Neuronal Mechanisms of Hyperexcitability in Individuals with Spasticity after Spinal Cord Injury and Individuals with Bruxism

Jessica M D'Amico
Motoneuron hyperexcitability is a characteristic of several different motor disorders. We examined neuronal mechanisms of hyperexcitability in two of these disorders: spasticity after spinal cord injury (SCI) and bruxism. Involuntary muscle spasms after SCI occur as a result of uncontrolled increases in motoneuron excitability. Brainstem-derived serotonin (5HT) and noradrenaline (NA) normally facilitate motoneuron excitability and inhibit sensory transmission to motoneurons. After SCI,
more » ... levels are drastically reduced below the lesion. In this thesis we first examined the role of various monoamine receptors in modulating motoneuron excitability after SCI in humans. In individuals with incomplete SCI we showed that ligandactivated 5HT2 and NA-α1 receptors on motoneurons activate large persistent inward currents (PICs) which drive long-lasting involuntary muscle spasms after injury. These results indicate that the residual levels of monoamines below an incomplete lesion can affect motoneuron function. In contrast, PIC activation after motor complete SCI is solely mediated by constitutive or "spontaneously" active 5HT2/NA-α1 receptors. The emergence of constitutively-active receptors after motor complete SCI appears to be an adaptive mechanism to recovery motoneuron excitability in response to a severe loss of 5HT and NA. Although the emergence of constitutively-active receptors is beneficial in restoring lost motoneuron function after injury, it also contributes to spasticity when combined with the disinhibition of sensory afferent transmission. Sensory afferent transmission is normally inhibited by the activation of 5HT1 receptors located on excitatory interneurons and sensory afferent terminals. We examined in motor complete SCI participants whether application of a 5HT1 agonist, zolmitriptan, could restore lost inhibition after injury. Zolmitriptan effectively restored inhibition of sensory transmission to the motoneurons and reduced the triggering of PIC-mediated spasms. Lastly, we examined whether enhanced PIC activation contributed to sustained masseter muscle activity in persons suffering from bruxism. Periods of involuntary masseter activity occur during sleep microarousals where monoaminergic drive to motoneurons is increased. Despite the increase in PIC-activating monoamines during periods of bruxism, we did not find enhanced PIC activation in individuals with bruxism when compared to age-matched controls. Further work is needed to elucidate the mechanisms behind this disorder.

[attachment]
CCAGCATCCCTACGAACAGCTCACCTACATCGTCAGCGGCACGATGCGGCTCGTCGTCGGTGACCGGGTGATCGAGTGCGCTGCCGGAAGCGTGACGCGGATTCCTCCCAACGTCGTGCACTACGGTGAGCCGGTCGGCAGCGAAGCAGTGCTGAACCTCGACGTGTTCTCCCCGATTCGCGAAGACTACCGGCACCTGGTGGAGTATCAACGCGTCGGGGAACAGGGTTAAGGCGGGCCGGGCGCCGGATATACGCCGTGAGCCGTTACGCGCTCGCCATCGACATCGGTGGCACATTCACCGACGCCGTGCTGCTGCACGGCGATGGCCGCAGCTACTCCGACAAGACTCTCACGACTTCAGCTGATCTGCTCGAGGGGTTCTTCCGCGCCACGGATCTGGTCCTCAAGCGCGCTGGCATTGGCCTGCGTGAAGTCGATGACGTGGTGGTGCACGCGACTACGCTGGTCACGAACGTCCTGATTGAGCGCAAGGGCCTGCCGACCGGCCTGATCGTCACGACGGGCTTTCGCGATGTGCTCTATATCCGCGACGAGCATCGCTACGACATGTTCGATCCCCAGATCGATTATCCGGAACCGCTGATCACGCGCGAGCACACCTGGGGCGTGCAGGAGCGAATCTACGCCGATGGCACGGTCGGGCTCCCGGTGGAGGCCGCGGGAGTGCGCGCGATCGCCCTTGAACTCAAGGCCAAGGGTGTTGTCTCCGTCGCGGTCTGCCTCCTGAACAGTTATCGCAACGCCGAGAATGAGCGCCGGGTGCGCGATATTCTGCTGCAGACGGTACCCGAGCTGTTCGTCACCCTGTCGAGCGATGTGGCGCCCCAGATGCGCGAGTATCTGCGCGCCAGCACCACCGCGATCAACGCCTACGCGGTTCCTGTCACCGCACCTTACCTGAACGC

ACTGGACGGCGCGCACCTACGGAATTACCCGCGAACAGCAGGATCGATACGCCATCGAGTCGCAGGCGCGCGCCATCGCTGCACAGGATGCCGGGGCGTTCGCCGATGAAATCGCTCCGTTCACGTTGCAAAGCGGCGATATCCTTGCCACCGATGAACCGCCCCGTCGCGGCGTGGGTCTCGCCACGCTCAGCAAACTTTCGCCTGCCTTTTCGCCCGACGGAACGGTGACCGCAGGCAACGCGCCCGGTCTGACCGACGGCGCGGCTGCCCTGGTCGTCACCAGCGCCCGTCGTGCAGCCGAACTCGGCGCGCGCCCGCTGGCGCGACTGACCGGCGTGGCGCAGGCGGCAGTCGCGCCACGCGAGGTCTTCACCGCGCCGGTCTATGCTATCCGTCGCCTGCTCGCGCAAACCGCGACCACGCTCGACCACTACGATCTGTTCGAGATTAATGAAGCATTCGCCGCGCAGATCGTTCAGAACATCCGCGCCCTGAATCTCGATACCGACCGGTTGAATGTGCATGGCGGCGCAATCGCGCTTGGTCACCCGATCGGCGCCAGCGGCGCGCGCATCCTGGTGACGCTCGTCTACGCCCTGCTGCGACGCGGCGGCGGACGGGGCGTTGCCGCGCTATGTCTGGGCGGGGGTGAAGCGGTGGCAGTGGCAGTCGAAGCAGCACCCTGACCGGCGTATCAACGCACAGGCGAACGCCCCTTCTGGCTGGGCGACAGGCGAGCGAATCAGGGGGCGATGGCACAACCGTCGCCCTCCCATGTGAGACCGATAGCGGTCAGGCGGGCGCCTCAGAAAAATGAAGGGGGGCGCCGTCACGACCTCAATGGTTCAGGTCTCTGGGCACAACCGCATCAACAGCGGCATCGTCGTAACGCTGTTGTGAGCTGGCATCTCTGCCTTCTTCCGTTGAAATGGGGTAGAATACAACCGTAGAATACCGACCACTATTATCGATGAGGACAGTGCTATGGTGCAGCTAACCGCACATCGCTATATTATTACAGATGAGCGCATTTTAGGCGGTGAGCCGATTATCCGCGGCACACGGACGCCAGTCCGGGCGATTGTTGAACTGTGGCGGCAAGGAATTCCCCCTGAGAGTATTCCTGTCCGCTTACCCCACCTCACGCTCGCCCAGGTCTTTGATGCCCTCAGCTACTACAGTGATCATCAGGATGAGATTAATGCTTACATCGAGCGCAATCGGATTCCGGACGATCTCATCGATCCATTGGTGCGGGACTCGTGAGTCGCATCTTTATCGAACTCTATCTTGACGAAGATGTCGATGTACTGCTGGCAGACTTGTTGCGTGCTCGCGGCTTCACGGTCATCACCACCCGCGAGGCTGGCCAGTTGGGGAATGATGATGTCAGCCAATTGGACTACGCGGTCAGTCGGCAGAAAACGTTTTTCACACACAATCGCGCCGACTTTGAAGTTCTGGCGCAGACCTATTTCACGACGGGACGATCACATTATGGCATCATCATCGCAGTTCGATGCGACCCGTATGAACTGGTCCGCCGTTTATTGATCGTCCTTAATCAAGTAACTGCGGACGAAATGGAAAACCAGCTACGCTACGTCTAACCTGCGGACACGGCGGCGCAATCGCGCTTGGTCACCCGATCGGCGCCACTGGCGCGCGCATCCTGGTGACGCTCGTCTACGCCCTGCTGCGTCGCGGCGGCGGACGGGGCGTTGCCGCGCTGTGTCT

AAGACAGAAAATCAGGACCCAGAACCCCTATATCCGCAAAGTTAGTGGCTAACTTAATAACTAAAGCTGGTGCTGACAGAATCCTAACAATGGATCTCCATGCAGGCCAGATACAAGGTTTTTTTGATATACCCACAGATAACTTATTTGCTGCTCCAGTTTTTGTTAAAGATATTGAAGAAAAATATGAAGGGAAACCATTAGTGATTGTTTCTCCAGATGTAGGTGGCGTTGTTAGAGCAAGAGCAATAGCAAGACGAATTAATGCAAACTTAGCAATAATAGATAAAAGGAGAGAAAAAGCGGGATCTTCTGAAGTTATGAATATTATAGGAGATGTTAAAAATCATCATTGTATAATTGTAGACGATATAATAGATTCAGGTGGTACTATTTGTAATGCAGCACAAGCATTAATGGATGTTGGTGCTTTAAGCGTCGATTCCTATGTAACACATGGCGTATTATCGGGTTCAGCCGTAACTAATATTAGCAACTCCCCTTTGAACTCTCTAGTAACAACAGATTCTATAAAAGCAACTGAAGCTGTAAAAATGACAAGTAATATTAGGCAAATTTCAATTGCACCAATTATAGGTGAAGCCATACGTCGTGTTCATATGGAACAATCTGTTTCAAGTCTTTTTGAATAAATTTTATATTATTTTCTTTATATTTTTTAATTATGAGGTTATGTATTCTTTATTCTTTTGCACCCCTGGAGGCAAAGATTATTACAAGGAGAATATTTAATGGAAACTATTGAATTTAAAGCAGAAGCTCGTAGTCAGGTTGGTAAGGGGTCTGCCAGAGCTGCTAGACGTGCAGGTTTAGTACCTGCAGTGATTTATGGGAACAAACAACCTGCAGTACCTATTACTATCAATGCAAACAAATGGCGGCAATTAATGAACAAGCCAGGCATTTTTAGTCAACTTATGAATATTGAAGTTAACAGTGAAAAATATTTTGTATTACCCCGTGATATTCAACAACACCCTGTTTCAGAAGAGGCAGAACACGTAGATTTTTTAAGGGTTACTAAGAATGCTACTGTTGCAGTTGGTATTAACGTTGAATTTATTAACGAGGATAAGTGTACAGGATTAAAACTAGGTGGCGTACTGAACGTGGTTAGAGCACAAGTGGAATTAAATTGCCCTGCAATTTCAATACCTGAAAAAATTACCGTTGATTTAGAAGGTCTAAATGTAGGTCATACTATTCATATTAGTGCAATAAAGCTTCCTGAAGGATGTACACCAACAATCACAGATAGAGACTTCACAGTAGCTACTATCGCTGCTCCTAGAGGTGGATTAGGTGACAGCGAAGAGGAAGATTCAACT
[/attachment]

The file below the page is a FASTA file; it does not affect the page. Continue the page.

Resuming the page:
doi:10.7939/r3w409 fatcat:qt5dynlyqjbptmqs4oag7oabki